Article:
I seem to have deleted the message of the high school student
seeking advice and don't recall your name. Sorry. Your request
for ideas about film schools to look into inspired me to jot down
the following thoughts, thoughts you probably won't hear elsewhere,
but will hopefully be of some use.
First of all, good for you for getting real world experience,
and learning what it is really like in the field. Continue this
approach in looking for a school by not just taking the official
tour, but finding out where the students hang out, and talking to
them. Also seek out the equipment room manager if at all possible
and befriend him or her.
Why? Because, while the official tour will show you
impressive equipment the students and equipment room manager might
be able to give you a different picture. State of the art
equipment will be useless to you if: it is broken all the time
because there is no money for maintenance, a certain professor
takes it for his personal business and keeps it all semester, only
seniors can use it etc.
There might be exciting professors on staff, but you might end
up with the instructor with no previous experience, the ones who
have only been given a week's notice that they will be teaching
that semester etc. Sit in on several classes if possible.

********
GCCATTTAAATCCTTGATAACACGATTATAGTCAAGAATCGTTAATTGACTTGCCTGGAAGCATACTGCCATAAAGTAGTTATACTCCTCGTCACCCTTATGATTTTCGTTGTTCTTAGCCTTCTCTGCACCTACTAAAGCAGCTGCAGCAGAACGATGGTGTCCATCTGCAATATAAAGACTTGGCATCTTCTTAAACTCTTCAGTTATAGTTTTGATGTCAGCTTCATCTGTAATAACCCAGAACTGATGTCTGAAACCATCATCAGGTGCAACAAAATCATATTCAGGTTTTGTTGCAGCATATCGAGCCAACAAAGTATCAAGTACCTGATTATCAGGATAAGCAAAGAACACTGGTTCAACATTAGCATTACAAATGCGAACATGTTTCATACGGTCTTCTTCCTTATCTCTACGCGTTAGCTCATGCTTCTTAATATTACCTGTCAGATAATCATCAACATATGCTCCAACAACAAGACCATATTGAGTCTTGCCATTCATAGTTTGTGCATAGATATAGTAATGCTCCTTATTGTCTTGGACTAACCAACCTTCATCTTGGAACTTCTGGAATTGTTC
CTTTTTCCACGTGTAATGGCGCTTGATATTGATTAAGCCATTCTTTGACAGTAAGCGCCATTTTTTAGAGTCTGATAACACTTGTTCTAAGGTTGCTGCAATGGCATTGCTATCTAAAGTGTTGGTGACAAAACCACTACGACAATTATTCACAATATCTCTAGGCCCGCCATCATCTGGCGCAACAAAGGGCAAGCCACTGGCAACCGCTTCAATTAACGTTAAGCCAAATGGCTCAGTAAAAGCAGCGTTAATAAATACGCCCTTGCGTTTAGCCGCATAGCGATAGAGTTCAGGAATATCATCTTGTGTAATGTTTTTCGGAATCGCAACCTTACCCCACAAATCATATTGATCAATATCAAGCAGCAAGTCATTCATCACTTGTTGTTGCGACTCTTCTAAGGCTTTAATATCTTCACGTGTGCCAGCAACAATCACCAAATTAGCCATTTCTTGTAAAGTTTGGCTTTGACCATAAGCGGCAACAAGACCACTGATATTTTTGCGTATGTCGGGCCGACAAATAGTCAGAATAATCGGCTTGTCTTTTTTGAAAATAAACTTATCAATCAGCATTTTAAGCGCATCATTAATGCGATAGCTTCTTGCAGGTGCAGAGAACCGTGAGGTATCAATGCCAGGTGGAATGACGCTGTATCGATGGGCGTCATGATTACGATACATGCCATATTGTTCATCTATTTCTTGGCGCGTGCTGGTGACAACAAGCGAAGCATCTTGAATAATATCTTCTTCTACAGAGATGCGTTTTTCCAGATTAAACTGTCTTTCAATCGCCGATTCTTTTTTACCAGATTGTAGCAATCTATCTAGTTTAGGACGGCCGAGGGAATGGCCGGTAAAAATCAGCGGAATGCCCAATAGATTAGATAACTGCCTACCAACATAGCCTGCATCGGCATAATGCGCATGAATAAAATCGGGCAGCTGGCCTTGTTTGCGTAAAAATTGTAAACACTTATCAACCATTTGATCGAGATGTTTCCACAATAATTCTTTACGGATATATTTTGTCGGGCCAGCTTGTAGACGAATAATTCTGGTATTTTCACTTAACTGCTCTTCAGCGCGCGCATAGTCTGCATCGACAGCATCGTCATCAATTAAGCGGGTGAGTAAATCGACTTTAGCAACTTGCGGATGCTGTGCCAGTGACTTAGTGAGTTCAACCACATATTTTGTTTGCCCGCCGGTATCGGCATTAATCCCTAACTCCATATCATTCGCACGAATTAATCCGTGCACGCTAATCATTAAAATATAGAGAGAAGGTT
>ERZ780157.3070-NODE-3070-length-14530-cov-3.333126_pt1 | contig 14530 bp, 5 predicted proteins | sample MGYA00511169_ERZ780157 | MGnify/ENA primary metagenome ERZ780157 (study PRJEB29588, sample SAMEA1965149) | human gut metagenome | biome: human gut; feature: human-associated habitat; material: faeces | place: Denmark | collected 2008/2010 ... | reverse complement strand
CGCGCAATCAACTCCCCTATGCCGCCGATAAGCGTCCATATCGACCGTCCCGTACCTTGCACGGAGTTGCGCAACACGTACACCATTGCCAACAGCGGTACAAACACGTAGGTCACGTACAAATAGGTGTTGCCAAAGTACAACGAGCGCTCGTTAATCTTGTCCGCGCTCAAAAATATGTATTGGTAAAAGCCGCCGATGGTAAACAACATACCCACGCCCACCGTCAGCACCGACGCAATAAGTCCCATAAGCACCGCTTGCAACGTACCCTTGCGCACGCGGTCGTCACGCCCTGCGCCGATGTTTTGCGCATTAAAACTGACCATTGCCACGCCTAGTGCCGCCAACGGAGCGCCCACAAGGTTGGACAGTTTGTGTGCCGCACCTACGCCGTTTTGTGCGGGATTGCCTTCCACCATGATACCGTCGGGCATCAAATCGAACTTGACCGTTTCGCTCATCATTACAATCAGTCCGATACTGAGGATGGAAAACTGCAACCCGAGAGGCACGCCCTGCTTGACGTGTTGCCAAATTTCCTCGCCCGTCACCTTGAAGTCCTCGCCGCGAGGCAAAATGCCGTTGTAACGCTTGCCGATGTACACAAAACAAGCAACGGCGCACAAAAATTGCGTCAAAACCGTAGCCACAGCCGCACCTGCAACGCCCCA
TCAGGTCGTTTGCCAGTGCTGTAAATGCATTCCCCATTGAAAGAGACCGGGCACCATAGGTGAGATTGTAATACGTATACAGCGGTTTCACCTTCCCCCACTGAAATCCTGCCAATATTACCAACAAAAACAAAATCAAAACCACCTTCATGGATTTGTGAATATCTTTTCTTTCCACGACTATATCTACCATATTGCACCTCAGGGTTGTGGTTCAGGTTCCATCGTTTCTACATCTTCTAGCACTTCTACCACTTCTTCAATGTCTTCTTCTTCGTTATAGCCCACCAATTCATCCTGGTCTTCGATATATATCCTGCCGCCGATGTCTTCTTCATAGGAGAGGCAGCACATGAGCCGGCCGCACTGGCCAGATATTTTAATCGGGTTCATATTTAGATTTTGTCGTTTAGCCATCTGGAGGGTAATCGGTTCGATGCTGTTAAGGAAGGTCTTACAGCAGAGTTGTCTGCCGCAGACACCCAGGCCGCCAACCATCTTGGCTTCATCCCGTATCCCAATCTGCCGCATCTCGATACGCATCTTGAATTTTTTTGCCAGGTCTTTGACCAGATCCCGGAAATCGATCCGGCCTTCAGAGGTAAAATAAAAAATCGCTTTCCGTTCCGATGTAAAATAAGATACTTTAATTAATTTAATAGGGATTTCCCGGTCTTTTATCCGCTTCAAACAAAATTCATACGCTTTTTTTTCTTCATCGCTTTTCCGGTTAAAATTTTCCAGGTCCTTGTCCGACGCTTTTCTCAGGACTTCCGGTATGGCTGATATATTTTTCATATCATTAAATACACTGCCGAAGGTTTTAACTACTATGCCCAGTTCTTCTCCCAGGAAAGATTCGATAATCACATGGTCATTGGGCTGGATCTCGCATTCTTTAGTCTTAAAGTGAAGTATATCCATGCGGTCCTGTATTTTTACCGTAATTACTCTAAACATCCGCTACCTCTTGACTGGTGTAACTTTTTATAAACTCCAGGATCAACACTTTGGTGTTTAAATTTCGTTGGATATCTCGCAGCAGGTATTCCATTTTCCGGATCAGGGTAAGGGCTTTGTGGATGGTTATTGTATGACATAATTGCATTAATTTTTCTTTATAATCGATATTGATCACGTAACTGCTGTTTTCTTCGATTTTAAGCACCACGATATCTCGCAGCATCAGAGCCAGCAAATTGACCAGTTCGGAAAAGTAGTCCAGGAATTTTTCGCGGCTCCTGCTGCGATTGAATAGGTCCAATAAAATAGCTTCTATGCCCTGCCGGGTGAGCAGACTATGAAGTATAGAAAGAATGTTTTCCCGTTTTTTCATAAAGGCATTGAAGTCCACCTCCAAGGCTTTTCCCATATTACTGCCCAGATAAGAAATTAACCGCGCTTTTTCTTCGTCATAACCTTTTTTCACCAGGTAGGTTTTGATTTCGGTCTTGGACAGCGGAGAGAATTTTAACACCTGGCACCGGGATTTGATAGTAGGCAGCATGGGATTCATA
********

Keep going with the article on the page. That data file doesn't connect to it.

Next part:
Lookout for a schism between professors who teach theory and
those who teach the actual craft of filmmaking. Everybody will pay
lip service to the need to integrate the two, but in my experience
they are often in separate worlds. My honors advisor, in urging me
to focus more on (his brand of) theory actually told me that
production was "monkey stuff" that could easily be picked up after
school. Bad advice.
I don't regret getting a BA, but I must tell you that I have
found it pretty irrelevant in getting a job. I used to work at a
public access cable station; my husband works at a national cable
network. We both had colleagues who only had AAs from their local
community college or an unrelated degree who wanted to get into
something "more fun".
My degree being an honors one probably served as more of a
hinderance then a help in getting a job. It is still a worthwhile
endeavor to get an honors degree, but be careful of falling too
much under the influence of a single professor who will focus you
so much towards his particular critical view that you will end up
with a paper that is unpublishable.
Sorry if I seem negative about film school so far.
I don't regret doing it. People who don't the history of film
usually tend to end up trying to just copy the latest hit.
Learning the history of film, seeing films that you don't normally
see, and discussing them critically in a way that you won't often
outside of school all were invaluable in shaping my approach to
I hope my thoughts are of some help.
Best of luck,
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